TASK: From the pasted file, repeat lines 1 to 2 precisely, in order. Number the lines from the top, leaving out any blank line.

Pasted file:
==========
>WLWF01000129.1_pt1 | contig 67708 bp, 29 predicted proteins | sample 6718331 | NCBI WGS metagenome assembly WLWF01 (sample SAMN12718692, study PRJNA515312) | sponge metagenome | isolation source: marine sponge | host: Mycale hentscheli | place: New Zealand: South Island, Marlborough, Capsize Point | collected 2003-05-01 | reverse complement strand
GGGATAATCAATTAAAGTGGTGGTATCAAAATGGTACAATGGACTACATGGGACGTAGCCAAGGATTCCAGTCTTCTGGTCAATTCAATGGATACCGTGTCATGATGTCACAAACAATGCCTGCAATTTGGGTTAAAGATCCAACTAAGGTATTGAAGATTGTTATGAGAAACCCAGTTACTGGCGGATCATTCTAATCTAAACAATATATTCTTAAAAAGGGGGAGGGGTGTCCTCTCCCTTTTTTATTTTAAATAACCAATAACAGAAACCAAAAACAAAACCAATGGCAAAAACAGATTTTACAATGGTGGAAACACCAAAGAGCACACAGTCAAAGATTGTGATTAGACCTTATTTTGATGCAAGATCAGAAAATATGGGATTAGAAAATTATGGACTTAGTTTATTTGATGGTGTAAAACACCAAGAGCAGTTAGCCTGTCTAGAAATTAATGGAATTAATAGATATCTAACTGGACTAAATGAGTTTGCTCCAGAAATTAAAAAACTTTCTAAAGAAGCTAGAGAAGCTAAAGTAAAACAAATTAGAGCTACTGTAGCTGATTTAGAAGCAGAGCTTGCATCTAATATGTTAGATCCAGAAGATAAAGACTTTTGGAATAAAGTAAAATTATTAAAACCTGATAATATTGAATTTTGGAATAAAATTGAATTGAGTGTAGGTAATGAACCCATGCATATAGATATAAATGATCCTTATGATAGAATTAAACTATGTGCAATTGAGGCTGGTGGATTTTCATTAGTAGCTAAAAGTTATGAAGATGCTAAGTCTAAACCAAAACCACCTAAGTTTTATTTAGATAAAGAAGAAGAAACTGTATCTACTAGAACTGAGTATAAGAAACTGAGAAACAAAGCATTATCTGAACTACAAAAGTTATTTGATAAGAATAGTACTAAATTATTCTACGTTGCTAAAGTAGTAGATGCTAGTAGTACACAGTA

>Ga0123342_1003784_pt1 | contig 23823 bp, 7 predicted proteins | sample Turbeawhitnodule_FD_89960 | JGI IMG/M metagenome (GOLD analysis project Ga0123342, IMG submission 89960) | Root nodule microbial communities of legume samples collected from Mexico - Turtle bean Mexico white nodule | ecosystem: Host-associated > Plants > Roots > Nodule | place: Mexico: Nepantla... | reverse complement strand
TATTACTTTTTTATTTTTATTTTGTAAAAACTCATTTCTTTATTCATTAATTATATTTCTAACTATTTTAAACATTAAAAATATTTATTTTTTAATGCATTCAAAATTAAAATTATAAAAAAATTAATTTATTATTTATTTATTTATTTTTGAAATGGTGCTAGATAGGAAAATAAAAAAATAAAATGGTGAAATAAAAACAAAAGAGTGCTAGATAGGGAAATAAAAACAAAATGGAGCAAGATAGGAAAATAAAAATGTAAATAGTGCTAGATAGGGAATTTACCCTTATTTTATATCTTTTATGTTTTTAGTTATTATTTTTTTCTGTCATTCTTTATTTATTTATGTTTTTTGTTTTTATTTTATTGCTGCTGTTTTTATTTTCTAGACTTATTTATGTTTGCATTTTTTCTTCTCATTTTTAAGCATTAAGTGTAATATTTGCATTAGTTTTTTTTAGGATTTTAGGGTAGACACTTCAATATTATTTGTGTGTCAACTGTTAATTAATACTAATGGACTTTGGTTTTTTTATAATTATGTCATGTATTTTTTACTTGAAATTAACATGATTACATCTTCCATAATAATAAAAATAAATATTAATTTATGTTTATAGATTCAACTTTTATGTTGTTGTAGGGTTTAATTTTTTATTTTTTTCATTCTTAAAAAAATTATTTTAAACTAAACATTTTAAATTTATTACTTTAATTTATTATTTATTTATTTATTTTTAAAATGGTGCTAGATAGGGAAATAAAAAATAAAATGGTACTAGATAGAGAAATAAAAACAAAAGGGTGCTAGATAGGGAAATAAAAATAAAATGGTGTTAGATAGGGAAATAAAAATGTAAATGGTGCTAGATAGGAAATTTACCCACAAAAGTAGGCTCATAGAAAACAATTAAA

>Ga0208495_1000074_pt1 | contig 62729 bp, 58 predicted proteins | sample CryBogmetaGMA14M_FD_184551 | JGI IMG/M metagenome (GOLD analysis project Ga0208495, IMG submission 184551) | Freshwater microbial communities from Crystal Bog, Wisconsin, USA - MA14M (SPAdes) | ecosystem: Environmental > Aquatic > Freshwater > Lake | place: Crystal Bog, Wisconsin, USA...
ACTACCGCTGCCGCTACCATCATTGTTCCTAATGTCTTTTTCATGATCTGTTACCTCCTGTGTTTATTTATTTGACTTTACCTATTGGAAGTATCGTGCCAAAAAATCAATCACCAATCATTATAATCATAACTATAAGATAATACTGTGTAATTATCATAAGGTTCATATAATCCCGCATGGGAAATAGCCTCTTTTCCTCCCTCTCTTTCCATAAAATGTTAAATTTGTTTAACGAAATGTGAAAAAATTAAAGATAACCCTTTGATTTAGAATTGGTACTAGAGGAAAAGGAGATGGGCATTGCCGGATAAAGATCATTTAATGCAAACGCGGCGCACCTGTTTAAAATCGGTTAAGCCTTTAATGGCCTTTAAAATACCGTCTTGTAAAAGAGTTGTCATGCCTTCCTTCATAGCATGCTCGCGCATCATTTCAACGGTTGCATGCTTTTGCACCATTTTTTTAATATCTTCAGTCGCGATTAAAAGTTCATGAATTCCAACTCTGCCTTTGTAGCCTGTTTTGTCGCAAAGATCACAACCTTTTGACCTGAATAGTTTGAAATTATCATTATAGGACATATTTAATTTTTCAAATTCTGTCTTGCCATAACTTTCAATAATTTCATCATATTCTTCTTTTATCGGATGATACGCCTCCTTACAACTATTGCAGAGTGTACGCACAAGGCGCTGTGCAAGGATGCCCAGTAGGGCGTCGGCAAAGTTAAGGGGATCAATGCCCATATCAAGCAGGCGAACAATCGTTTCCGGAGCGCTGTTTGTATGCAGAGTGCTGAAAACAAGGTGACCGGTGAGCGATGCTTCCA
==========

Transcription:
>WLWF01000129.1_pt1 | contig 67708 bp, 29 predicted proteins | sample 6718331 | NCBI WGS metagenome assembly WLWF01 (sample SAMN12718692, study PRJNA515312) | sponge metagenome | isolation source: marine sponge | host: Mycale hentscheli | place: New Zealand: South Island, Marlborough, Capsize Point | collected 2003-05-01 | reverse complement strand
GGGATAATCAATTAAAGTGGTGGTATCAAAATGGTACAATGGACTACATGGGACGTAGCCAAGGATTCCAGTCTTCTGGTCAATTCAATGGATACCGTGTCATGATGTCACAAACAATGCCTGCAATTTGGGTTAAAGATCCAACTAAGGTATTGAAGATTGTTATGAGAAACCCAGTTACTGGCGGATCATTCTAATCTAAACAATATATTCTTAAAAAGGGGGAGGGGTGTCCTCTCCCTTTTTTATTTTAAATAACCAATAACAGAAACCAAAAACAAAACCAATGGCAAAAACAGATTTTACAATGGTGGAAACACCAAAGAGCACACAGTCAAAGATTGTGATTAGACCTTATTTTGATGCAAGATCAGAAAATATGGGATTAGAAAATTATGGACTTAGTTTATTTGATGGTGTAAAACACCAAGAGCAGTTAGCCTGTCTAGAAATTAATGGAATTAATAGATATCTAACTGGACTAAATGAGTTTGCTCCAGAAATTAAAAAACTTTCTAAAGAAGCTAGAGAAGCTAAAGTAAAACAAATTAGAGCTACTGTAGCTGATTTAGAAGCAGAGCTTGCATCTAATATGTTAGATCCAGAAGATAAAGACTTTTGGAATAAAGTAAAATTATTAAAACCTGATAATATTGAATTTTGGAATAAAATTGAATTGAGTGTAGGTAATGAACCCATGCATATAGATATAAATGATCCTTATGATAGAATTAAACTATGTGCAATTGAGGCTGGTGGATTTTCATTAGTAGCTAAAAGTTATGAAGATGCTAAGTCTAAACCAAAACCACCTAAGTTTTATTTAGATAAAGAAGAAGAAACTGTATCTACTAGAACTGAGTATAAGAAACTGAGAAACAAAGCATTATCTGAACTACAAAAGTTATTTGATAAGAATAGTACTAAATTATTCTACGTTGCTAAAGTAGTAGATGCTAGTAGTACACAGTA